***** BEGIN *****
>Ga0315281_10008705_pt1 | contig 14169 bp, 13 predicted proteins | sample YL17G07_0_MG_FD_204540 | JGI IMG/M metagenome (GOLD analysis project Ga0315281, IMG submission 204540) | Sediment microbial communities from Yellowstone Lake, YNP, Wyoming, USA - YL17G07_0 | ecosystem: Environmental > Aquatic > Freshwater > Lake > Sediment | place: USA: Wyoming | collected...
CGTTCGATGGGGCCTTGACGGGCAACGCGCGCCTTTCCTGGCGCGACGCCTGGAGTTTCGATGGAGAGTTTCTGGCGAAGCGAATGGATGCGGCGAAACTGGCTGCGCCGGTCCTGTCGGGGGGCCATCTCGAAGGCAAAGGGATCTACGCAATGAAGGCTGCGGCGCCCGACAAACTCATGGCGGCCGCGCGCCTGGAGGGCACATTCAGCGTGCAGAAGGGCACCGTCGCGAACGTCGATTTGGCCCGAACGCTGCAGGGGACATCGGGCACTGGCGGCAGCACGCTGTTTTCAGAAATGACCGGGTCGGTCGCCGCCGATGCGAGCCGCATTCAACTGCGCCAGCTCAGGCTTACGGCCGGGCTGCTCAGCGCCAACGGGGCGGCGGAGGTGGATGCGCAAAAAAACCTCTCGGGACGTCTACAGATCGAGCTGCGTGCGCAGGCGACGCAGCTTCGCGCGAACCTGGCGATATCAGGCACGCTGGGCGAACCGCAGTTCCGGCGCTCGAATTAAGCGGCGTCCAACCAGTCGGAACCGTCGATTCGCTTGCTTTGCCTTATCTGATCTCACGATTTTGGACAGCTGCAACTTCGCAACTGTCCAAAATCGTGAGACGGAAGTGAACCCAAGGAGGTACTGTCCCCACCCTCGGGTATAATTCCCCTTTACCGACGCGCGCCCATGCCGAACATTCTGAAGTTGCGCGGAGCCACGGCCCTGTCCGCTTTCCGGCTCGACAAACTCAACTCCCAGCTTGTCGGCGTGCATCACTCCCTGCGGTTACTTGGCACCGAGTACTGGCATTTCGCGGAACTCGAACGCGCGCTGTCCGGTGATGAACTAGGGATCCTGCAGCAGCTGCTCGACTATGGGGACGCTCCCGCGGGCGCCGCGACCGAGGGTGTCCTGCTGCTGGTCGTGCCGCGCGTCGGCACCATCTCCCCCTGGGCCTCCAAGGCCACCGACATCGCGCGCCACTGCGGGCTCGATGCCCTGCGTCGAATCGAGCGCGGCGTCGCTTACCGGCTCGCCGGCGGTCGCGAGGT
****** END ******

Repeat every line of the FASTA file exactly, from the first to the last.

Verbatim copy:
>Ga0315281_10008705_pt1 | contig 14169 bp, 13 predicted proteins | sample YL17G07_0_MG_FD_204540 | JGI IMG/M metagenome (GOLD analysis project Ga0315281, IMG submission 204540) | Sediment microbial communities from Yellowstone Lake, YNP, Wyoming, USA - YL17G07_0 | ecosystem: Environmental > Aquatic > Freshwater > Lake > Sediment | place: USA: Wyoming | collected...
CGTTCGATGGGGCCTTGACGGGCAACGCGCGCCTTTCCTGGCGCGACGCCTGGAGTTTCGATGGAGAGTTTCTGGCGAAGCGAATGGATGCGGCGAAACTGGCTGCGCCGGTCCTGTCGGGGGGCCATCTCGAAGGCAAAGGGATCTACGCAATGAAGGCTGCGGCGCCCGACAAACTCATGGCGGCCGCGCGCCTGGAGGGCACATTCAGCGTGCAGAAGGGCACCGTCGCGAACGTCGATTTGGCCCGAACGCTGCAGGGGACATCGGGCACTGGCGGCAGCACGCTGTTTTCAGAAATGACCGGGTCGGTCGCCGCCGATGCGAGCCGCATTCAACTGCGCCAGCTCAGGCTTACGGCCGGGCTGCTCAGCGCCAACGGGGCGGCGGAGGTGGATGCGCAAAAAAACCTCTCGGGACGTCTACAGATCGAGCTGCGTGCGCAGGCGACGCAGCTTCGCGCGAACCTGGCGATATCAGGCACGCTGGGCGAACCGCAGTTCCGGCGCTCGAATTAAGCGGCGTCCAACCAGTCGGAACCGTCGATTCGCTTGCTTTGCCTTATCTGATCTCACGATTTTGGACAGCTGCAACTTCGCAACTGTCCAAAATCGTGAGACGGAAGTGAACCCAAGGAGGTACTGTCCCCACCCTCGGGTATAATTCCCCTTTACCGACGCGCGCCCATGCCGAACATTCTGAAGTTGCGCGGAGCCACGGCCCTGTCCGCTTTCCGGCTCGACAAACTCAACTCCCAGCTTGTCGGCGTGCATCACTCCCTGCGGTTACTTGGCACCGAGTACTGGCATTTCGCGGAACTCGAACGCGCGCTGTCCGGTGATGAACTAGGGATCCTGCAGCAGCTGCTCGACTATGGGGACGCTCCCGCGGGCGCCGCGACCGAGGGTGTCCTGCTGCTGGTCGTGCCGCGCGTCGGCACCATCTCCCCCTGGGCCTCCAAGGCCACCGACATCGCGCGCCACTGCGGGCTCGATGCCCTGCGTCGAATCGAGCGCGGCGTCGCTTACCGGCTCGCCGGCGGTCGCGAGGT